A search warrant allowing police to test for alcohol in the blood of a suspected drunken driver also gives them the right to test for drugs without additional signoff, the Minnesota Court of Appeals ruled Monday.

In what is the latest ruling in a variety of legal challenges to blood draws in DWI cases, the three-judge panel ruled in the first case of its kind that search warrants for any additional testing are not necessary once the blood is already taken.

The Appeals Court's opinion reverses an Anoka County District Judge's ruling throwing out the blood test results, which showed Debra Lee Fawcett had marijuana and prescription drugs in her system. No alcohol was found in Fawcett's system after the crash, in which she and another driver were injured.

Criminal defense attorney Ryan Pacyga, who did not represent Fawcett, called the court's decision a "significant" ruling and expects the Minnesota Supreme Court to review the case, with a chance that it could go before the U.S. Supreme Court.

"There's no prior authority whatsoever on this and that's usually when the Minnesota Supreme Court does weigh in on something," Pacyga said. "Second, this will affect a large number of people and it could spill over to other areas of criminal law. And third, it seems to be our hot-button issue right now in appellate courts around the nation. So I think for those three reasons it's more than likely something the Minnesota Supreme Court would take a look at."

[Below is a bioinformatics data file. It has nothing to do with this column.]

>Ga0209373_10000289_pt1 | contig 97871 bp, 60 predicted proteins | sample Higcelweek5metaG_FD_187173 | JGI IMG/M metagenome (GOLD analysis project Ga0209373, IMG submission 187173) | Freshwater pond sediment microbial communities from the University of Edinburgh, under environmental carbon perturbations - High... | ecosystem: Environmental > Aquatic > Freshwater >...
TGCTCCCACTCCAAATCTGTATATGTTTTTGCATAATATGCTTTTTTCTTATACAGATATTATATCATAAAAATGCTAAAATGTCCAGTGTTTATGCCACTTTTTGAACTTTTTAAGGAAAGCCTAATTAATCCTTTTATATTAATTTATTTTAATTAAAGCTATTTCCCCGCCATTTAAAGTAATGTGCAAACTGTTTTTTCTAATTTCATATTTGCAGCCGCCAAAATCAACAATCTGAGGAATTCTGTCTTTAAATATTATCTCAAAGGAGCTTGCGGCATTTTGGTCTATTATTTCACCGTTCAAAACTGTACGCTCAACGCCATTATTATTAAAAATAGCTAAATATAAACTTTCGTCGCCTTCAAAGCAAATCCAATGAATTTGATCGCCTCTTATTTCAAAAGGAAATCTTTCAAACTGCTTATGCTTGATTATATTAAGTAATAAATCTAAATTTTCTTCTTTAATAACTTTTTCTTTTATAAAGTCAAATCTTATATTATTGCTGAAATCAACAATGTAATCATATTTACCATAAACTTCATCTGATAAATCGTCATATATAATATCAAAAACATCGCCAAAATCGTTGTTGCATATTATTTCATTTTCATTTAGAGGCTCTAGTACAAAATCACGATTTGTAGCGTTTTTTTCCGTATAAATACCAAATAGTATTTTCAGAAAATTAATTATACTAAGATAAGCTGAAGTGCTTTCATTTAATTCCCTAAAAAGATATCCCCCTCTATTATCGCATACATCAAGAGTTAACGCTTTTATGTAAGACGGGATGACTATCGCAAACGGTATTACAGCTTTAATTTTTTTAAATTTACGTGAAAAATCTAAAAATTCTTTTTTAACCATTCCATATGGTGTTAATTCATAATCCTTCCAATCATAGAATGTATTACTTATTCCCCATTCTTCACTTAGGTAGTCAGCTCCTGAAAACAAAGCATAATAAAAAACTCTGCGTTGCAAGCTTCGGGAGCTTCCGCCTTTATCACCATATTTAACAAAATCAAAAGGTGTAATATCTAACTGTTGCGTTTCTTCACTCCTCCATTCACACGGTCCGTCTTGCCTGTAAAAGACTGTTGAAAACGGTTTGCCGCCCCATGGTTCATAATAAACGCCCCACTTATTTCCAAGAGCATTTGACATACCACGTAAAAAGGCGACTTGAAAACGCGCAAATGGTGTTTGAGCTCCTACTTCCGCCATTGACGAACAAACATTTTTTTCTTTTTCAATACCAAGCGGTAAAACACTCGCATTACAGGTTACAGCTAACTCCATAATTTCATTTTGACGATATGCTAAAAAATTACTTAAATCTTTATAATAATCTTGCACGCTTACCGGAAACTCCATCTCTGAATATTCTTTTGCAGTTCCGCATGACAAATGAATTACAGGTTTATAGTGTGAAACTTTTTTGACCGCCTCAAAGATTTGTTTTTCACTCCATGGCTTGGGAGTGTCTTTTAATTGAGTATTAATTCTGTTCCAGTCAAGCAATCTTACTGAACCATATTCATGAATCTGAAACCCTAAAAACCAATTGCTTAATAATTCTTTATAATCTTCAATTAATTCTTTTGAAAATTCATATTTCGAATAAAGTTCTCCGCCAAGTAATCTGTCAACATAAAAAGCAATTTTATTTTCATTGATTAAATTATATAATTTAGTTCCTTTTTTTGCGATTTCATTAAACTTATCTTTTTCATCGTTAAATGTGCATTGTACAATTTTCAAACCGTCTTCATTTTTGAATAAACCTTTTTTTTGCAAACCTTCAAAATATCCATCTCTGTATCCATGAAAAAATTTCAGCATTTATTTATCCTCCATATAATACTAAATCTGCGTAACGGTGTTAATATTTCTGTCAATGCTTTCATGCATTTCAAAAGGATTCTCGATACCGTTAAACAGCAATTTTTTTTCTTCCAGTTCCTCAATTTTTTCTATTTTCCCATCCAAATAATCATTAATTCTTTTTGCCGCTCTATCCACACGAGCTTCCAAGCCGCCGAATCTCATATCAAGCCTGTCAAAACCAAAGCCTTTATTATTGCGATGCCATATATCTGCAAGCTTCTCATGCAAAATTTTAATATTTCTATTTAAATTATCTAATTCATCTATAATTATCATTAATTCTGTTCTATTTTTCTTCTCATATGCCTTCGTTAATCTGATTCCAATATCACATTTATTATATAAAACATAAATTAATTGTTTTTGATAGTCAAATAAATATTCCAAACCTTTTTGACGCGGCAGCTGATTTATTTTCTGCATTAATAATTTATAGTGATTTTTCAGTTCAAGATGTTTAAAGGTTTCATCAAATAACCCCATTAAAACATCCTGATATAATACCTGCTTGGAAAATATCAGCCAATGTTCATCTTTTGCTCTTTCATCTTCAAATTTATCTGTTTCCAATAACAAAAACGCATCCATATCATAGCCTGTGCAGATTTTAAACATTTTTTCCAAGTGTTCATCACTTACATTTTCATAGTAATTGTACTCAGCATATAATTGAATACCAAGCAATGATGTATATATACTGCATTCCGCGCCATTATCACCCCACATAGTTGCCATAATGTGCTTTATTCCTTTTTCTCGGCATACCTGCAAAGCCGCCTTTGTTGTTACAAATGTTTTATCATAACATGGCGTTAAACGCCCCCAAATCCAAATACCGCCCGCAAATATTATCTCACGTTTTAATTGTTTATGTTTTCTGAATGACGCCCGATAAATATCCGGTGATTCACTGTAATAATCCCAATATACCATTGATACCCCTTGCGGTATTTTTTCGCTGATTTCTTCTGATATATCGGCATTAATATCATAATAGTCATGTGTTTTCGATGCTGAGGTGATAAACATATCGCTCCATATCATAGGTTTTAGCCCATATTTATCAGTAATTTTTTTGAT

Anoka County Attorney Tony Palumbo said his office challenged the district court's decision because they believed law enforcement's actions were legal.

"We thought it was alcohol, but we tested it for drugs, too," Palumbo said. "We obtained the blood legally and under this ruling it was reasonable to test it for drugs."

In May 2014, Fawcett, 57, of Blaine, crashed into another vehicle after running a red light.

A Blaine police officer detected "a hint of an alcoholic beverage emanating from Fawcett's vehicle" and then "believed that he detected the odor of an alcoholic beverage on Fawcett's breath," according to court documents. Fawcett told the officer she had "two or three beers" before the crash, but denied being intoxicated.

A blood sample showed no alcohol in her system, but it tested positive for marijuana and prescription drugs.

She was charged with criminal vehicular operation and asked the district court to dismiss "all evidence of the presence of drugs in the blood sample."

Anoka County District Court concluded that testing for drugs was unlawful, before prosecutors appealed.

Prosecutors argued that once the state has lawfully obtained a person's blood sample, the person "has lost any legitimate expectation of privacy in any test results from that sample," while defense attorneys argued that allowing authorities to test the samples for more than what is authorized in a search warrant creates a dangerous precedent.

The three-judge Appeals Court panel agreed with prosecutors, saying that once the sample has left a person's body, it does not fall under the Fourth Amendment requiring a warrant, and that testing for drugs in addition to alcohol in a DWI case is not unreasonable.

"If the state lawfully obtains a blood sample for the purpose of chemical analysis, then a chemical analysis of the sample that does not offend standards of reasonableness is not a separate search requiring a warrant," wrote retired Appeals Court Judge Bruce D. Willis. He was joined in his decision by Judge Michael L. Kirk and Judge Larry B. Stauber.

Fawcett's attorney Mark Nyvold did not comment on the appellate court's decision.

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